Lahore, Pakistan (AP) – Pakistani police continued their siege around the home of former Prime Minister Imran Khan as his 24-hour deadline expired on Thursday.
The siege and the authorities’ demand for suspects wanted in violent protests over Mr Khan’s recent detention have angered many of the former prime minister’s supporters, creating tensions between them and the security forces. This raises concerns that further conflicts will occur in
Khan’s supporters stormed public property and military installations last week after he was dragged out of court and arrested in a corruption case. In the days that followed, at least 10 people were killed in clashes with police across the country. The violence subsided only after Pakistan’s Supreme Court ordered Mr Khan’s release.
The popular opposition leader was released from custody over the weekend and returned to his home in the posh district of Lahore, Pakistan’s second-largest city and capital of Punjab province. Dozens of his supporters are staying there with private guards. Police, who surrounded the house on Wednesday, said they were seeking the extradition of 40 suspects.
The ultimatum to Khan ended at 2 p.m. local time, but there were no immediate signs of unusual activity by police. Khan’s political party, Pakistan Tefrek-e-Insaf, invited reporters to the house to witness the police raid on the premises.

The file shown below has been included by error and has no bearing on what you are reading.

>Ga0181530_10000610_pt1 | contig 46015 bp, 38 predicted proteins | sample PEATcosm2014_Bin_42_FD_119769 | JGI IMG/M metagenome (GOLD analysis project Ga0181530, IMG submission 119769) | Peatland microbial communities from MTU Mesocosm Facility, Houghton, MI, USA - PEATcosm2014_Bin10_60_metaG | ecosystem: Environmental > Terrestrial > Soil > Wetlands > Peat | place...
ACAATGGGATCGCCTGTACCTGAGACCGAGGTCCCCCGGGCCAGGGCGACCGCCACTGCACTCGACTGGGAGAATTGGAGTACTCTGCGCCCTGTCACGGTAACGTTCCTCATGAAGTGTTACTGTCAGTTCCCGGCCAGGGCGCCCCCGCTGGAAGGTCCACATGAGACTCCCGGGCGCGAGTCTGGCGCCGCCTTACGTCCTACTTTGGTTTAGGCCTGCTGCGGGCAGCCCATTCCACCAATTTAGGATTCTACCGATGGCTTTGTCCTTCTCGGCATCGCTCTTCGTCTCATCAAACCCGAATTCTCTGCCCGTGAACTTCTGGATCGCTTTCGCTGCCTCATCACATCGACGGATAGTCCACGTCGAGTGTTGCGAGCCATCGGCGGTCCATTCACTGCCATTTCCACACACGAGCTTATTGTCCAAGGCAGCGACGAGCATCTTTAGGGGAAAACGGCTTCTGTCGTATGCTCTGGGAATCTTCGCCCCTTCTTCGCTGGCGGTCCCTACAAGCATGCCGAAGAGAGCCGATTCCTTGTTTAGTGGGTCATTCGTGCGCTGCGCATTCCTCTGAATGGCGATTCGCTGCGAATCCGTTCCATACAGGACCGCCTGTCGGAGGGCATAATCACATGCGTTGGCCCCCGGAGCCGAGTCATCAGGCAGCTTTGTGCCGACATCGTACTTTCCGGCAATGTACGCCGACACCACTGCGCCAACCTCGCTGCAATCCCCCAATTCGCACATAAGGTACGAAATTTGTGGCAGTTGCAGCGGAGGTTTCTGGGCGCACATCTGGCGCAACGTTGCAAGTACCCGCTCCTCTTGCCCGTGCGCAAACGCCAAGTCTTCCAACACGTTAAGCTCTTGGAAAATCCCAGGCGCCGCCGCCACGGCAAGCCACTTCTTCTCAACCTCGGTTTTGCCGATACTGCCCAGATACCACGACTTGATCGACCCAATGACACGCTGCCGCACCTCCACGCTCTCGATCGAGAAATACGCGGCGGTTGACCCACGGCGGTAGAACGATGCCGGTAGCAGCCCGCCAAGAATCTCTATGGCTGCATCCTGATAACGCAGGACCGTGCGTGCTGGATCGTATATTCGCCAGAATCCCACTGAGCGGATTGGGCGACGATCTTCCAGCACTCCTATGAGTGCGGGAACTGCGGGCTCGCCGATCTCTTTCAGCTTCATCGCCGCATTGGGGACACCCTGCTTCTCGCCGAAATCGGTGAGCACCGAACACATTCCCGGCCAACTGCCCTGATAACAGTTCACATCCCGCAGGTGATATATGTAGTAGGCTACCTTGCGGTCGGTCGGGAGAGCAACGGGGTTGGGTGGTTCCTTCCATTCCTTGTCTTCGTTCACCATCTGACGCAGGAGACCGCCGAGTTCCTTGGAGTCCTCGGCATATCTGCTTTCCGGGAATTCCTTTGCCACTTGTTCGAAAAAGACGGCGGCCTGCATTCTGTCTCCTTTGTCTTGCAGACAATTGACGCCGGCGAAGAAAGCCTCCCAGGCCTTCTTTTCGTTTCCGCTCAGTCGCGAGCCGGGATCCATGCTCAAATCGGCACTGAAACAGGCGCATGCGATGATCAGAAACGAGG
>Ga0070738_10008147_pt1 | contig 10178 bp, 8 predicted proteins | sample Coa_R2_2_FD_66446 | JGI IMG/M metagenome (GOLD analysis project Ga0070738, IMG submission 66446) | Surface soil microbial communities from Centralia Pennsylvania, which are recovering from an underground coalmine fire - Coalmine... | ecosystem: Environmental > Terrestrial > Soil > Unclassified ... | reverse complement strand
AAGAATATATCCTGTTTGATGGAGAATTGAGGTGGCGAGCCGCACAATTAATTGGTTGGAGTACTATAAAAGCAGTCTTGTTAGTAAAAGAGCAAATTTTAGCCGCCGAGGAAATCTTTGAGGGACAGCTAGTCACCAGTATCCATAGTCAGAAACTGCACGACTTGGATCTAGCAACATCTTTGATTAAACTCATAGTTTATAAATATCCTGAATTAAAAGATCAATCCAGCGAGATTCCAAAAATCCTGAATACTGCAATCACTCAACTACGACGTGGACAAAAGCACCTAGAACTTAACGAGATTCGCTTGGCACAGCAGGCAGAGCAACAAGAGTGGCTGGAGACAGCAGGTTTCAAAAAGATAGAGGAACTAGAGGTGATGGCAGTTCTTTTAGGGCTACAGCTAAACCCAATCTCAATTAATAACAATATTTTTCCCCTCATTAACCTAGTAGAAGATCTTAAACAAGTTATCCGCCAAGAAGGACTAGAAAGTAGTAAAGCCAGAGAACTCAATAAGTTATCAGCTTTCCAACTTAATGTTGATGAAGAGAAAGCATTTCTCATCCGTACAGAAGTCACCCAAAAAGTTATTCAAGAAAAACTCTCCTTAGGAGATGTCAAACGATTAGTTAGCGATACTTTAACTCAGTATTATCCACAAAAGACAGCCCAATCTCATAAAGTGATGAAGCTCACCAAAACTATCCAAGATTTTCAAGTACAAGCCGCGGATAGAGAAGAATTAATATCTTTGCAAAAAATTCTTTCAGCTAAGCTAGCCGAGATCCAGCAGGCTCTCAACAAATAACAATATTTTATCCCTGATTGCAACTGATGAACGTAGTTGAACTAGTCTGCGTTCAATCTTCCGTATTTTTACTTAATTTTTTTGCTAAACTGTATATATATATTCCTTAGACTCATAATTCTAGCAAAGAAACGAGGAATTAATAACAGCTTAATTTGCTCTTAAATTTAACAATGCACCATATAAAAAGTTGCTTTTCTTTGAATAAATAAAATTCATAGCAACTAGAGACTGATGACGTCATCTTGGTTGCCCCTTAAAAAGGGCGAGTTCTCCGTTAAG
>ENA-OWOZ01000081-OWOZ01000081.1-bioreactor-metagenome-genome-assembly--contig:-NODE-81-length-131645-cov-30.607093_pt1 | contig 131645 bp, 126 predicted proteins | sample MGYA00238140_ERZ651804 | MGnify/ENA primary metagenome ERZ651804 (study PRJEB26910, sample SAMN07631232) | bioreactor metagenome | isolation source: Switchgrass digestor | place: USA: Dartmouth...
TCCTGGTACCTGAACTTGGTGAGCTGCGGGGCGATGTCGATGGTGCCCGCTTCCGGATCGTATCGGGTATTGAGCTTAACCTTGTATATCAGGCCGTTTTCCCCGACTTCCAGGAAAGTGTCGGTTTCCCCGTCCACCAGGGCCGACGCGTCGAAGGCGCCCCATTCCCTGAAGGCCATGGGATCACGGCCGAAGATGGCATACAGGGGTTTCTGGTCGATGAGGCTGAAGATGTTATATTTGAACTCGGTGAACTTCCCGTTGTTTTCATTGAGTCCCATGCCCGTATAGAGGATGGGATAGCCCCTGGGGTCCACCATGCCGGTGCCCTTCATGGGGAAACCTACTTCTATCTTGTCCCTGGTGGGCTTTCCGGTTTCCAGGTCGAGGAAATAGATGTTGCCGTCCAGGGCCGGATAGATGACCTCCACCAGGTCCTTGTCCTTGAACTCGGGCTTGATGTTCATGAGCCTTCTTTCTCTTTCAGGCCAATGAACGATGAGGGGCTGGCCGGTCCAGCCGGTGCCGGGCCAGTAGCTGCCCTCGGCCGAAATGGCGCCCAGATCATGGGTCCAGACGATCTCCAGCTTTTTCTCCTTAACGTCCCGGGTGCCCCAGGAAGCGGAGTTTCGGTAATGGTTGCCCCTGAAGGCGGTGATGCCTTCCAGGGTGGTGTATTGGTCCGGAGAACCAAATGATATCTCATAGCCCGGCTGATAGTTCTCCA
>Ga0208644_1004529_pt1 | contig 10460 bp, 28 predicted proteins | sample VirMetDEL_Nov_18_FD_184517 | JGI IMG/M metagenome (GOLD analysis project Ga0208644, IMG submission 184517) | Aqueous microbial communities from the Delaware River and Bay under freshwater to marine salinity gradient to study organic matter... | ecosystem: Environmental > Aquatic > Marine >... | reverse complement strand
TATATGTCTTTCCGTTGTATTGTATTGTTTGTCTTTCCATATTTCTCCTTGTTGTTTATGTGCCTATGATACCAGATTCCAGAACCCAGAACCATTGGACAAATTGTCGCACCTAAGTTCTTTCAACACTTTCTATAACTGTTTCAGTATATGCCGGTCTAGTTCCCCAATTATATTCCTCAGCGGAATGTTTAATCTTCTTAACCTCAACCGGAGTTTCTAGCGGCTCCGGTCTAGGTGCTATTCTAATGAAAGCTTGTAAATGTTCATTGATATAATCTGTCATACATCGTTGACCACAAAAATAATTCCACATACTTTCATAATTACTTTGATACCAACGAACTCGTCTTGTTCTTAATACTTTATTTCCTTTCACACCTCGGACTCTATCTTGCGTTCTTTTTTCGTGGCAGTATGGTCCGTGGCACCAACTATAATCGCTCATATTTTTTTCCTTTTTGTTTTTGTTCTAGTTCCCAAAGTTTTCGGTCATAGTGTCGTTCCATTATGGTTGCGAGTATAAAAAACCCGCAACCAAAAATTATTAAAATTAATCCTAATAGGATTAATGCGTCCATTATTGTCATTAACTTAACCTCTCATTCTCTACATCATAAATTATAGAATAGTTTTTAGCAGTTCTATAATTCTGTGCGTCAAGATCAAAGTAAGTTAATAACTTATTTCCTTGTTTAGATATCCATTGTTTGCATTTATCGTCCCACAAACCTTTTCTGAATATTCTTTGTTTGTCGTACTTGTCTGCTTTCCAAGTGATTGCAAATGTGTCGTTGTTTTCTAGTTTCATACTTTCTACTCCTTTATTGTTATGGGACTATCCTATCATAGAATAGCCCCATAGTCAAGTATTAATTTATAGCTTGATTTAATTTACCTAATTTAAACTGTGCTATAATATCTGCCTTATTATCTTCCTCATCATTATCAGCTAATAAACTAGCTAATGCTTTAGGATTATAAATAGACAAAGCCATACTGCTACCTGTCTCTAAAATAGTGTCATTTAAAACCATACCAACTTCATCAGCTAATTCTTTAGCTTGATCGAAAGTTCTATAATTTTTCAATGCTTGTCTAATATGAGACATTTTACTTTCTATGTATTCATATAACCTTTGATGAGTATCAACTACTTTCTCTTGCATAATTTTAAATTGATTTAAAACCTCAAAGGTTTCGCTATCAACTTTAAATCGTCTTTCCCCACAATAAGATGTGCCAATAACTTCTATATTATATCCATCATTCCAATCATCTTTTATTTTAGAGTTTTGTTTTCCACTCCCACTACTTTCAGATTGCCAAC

Usually 200 to 300 Khan supporters guard the mansion with sticks around the clock, but most have disappeared overnight. Police barricaded the main road leading to the house and urged residents to use alternative routes.
“Probably the last tweet before the next arrest,” the 70-year-old popular opposition leader tweeted Wednesday after the siege began. “The police surrounded my house.”
Khan later told his supporters that police could only search a home with a search warrant and “cannot break in and cause chaos”.
Punjab government spokesman Amir Mir said the police were prepared to use firearms if attacked. At a press conference on Thursday, he said at least 3,400 suspects involved in the clashes had been arrested and further raids were planned.
Pakistani authorities have announced that they will prosecute civilians who took part in recent anti-government demonstrations in military courts.
The announcement has drawn criticism from advocacy groups Amnesty International and the Human Rights Commission of Pakistan, which oppose the trial of civilians in military courts. Military trials in Pakistan are usually held behind closed doors, depriving civilians of some basic rights, including having a lawyer of their choice.
Khan was ousted in a no-confidence vote in parliament last year. He said the expulsions were illegal and attributed to a Western conspiracy.
He is currently facing more than 100 lawsuits, mostly on charges of inciting people to violence, intimidating officials, and violating bans on gatherings. He has also faced a corruption case with his wife and was summoned by the National Accounts Office on Thursday to answer questions related to the case.
But Khan is likely to ignore subpoenas from anti-corruption officials to appear for questioning at the Rawalpindi garrison. He is scheduled to speak at a supporter rally on the outskirts of Lahore later that day.
Associated Press reporter Mounir Ahmed, who lives in Islamabad, contributed to the report.
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https://wgnradio.com/news/ap-pakistani-police-besiege-imran-khans-home-as-deadline-for-him-to-hand-over-suspects-expires/ Pakistani police surround Imran Khan’s home as extradition deadline expires | Wagon Radio 720